University of Wisconsin–Madison Medical College of Wisconsin

For Reviewers

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WMJ Reviewer Guide

Overview of the editorial process

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Preliminary review by medical editor, who makes decision to distribute for review based on:

  • Fit with other work in WMJ
  • Quality/originality of research topic
  • Clarity of research question
  • Originality of methods
  • Writing style

Selection of peer reviewers:

  • Medical editor and WMJ staff select possible reviewers based on information in our volunteer reviewer database
  • WMJ staff sends request to reviewers with copy of manuscript, associated figures and due date (3 weeks from request date)
  • Reviewers reply to staff regarding availability/willingness to review

After reviews are returned:

  • Medical editor makes decision based on reviews
  • Letter is sent to corresponding author with anonymous reviewer comments
  • Staff sends copy of decision letter and comments to all reviewers for information

WMJ reviewer expectations/process Upon receiving e-mail query from WMJ staff:

  • Read abstract
  • Look at your schedule and requested due date
  • Respond yes or no. If you are unable to review, we need to know so we can ask someone else instead

Doing the review:

  • Make notes as you read the article
  • Note general questions, concerns, positives
  • Write review/make recommendations using Peer Track system.

Elements of a good review

  • Maintain a respectful tone (how would you react if you received it?)
  • Show evidence that you have read the manuscript; include a short summary of the paper at the beginning
  • Comment on all sections of the paper
  • Make suggestions for additional content, references, or other arguments


Elements of a poor review

  • Judgmental rather than descriptive
  • More about the reviewer than the manuscript
  • Not objective – reviewer has strong bias or an “axe to grind”
  • Insufficient – too short to be useful for editorial decision or feedback to author

Some hints about judging manuscript quality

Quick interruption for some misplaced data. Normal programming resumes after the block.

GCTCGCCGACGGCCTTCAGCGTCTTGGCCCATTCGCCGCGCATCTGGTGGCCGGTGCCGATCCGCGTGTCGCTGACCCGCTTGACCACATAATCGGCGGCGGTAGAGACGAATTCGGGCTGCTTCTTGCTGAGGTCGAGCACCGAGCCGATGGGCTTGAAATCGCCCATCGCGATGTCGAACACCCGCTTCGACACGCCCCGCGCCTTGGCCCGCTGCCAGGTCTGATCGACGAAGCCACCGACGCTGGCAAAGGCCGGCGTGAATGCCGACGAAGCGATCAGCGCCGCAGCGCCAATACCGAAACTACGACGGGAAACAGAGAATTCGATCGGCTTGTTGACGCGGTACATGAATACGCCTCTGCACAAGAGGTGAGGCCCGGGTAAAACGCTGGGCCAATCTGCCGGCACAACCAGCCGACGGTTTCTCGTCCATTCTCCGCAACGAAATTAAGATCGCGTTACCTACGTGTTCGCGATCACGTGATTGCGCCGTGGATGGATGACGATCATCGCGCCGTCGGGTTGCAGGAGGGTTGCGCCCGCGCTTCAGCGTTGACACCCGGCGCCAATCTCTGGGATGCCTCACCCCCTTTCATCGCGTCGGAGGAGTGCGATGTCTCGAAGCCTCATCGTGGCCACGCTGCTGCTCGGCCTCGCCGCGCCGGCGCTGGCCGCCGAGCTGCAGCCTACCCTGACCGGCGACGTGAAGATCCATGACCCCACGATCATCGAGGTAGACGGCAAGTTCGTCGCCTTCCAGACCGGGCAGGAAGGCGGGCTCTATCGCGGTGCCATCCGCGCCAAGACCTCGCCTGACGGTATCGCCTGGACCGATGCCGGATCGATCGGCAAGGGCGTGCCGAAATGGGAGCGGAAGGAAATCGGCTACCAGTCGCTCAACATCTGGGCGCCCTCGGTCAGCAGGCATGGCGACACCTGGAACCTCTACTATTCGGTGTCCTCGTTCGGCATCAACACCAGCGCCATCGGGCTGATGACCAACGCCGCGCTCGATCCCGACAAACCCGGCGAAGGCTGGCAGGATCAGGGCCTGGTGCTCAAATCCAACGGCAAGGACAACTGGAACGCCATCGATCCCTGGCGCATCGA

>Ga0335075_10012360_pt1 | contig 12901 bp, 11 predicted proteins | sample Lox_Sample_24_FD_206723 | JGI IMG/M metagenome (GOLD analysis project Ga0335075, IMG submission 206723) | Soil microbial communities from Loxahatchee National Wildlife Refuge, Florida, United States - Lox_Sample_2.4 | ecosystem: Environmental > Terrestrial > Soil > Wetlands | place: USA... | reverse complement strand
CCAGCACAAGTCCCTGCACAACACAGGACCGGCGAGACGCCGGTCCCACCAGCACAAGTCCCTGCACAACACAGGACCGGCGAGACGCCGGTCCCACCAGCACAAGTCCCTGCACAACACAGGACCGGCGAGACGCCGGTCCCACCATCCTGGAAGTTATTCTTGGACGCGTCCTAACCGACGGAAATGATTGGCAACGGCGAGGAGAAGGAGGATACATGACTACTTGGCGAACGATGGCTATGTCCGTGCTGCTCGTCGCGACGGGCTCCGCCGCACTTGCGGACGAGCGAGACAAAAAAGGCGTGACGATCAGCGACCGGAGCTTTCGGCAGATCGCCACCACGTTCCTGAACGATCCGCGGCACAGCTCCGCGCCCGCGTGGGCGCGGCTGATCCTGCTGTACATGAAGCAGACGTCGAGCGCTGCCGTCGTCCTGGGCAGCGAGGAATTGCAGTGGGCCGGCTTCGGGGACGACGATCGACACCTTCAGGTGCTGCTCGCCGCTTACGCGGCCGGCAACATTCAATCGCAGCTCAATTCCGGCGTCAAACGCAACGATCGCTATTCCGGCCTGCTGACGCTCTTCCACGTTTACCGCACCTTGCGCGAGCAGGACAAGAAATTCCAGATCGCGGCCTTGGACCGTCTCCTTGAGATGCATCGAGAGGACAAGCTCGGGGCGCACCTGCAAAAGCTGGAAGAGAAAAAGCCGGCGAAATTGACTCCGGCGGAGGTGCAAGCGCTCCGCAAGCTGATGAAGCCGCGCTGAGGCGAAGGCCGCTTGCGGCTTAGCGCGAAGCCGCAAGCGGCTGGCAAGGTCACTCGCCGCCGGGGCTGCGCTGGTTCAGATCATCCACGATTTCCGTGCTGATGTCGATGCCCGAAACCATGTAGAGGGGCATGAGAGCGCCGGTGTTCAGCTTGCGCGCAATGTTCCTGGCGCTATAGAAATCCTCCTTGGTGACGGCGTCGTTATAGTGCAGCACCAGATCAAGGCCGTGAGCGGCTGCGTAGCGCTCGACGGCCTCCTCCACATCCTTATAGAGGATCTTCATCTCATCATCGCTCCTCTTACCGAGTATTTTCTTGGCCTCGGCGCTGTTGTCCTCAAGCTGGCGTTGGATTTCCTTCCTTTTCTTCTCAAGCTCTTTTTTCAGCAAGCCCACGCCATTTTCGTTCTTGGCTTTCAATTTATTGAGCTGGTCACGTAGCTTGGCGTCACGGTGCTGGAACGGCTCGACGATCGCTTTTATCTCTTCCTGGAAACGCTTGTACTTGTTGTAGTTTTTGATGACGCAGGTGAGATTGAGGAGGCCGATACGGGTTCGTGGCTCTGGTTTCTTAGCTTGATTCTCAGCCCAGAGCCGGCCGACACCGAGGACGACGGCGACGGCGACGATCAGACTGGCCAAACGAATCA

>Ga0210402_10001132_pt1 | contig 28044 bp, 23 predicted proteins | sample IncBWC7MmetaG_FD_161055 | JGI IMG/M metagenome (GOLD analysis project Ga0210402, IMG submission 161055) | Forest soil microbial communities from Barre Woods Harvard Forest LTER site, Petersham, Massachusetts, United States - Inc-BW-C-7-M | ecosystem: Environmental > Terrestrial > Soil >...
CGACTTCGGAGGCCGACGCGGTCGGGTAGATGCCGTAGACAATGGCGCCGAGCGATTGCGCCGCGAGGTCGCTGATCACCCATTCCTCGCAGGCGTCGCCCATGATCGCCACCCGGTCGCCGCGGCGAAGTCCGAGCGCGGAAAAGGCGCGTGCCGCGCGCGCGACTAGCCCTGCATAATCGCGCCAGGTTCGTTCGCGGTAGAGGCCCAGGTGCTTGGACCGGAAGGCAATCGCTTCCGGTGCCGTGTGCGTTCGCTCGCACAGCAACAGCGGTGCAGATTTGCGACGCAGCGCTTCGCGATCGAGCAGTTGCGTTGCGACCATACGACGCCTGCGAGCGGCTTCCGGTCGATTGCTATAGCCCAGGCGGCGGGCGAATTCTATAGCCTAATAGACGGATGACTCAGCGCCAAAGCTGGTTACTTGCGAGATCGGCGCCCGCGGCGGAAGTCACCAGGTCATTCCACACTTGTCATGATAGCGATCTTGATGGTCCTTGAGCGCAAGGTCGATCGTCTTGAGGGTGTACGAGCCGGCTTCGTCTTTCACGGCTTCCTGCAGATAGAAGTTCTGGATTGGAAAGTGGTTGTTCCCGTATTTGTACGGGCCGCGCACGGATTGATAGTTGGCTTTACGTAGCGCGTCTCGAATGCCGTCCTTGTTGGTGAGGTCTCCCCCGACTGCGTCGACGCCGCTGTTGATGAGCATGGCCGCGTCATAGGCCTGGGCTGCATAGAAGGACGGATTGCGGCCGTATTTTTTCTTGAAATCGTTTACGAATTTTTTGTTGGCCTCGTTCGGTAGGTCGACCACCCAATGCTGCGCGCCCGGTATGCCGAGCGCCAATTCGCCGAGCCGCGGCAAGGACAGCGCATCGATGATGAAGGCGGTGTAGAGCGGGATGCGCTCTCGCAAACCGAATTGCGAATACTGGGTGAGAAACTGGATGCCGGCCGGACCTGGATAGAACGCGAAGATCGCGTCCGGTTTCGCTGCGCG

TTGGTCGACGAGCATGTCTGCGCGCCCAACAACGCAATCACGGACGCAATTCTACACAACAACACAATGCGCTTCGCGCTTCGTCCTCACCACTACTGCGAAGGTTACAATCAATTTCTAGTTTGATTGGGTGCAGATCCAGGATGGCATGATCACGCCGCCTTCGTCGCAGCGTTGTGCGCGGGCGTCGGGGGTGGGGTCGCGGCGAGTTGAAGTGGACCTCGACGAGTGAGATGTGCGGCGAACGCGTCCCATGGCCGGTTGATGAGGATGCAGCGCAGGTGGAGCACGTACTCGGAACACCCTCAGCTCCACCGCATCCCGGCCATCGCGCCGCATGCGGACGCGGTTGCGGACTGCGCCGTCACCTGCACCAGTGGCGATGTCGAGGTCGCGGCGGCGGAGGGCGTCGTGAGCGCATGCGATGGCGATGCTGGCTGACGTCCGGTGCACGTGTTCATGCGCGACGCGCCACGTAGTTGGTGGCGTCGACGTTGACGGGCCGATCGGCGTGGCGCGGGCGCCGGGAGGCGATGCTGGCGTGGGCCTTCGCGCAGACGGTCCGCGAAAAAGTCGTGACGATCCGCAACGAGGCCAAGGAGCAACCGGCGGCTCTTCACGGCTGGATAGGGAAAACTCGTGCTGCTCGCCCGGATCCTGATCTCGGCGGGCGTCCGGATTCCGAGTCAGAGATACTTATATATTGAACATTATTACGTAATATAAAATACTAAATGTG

• Is the title appropriate?
  • Is the information presented useful/important?
  • How valid are the conclusions presented in the paper?
  • How old and how thorough are the references?
  • Is the paper well-written, clear and understandable to the general reader?

Writing the review

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Comments to the author:

  • General impressions (positives, concerns, questions [what wasn’t clear])
  • Suggestions for improvement
  • Specific items noted (List by page, paragraph and line number)

Comments to the editor:

  • Your judgment as to whether the manuscript should be accepted, and why (or why not)
  • Does it have a legitimate place in the medical literature?
  • Do you think it would make a good CME article?
  • Additional concerns (eg, duplicate publication; signs of plagiarism)

Possible editorial decisions:

  • Reject
  • Revise/resubmit
    • minor revisions required
    • major revisions required
  • Accept (Note: it is rare that a manuscript is accepted without at least minor revisions)

Critiquing your own review

After reviewing the all the peer reviewers’ comments, the medical editor sends a first decision letter to the corresponding author with the anonymous reviewers’ comments attached. As a reviewer, you will receive a copy of this letter. At that time, you should:

  • Compare your recommendation to the editor’s decision
  • Compare your review to those of the other reviewers, noting:
    • tone
    • specific points you caught or missed
    • potential usefulness to authors
  • Use this feedback to inform and improve your future reviews

Useful Links for WMJ Reviewers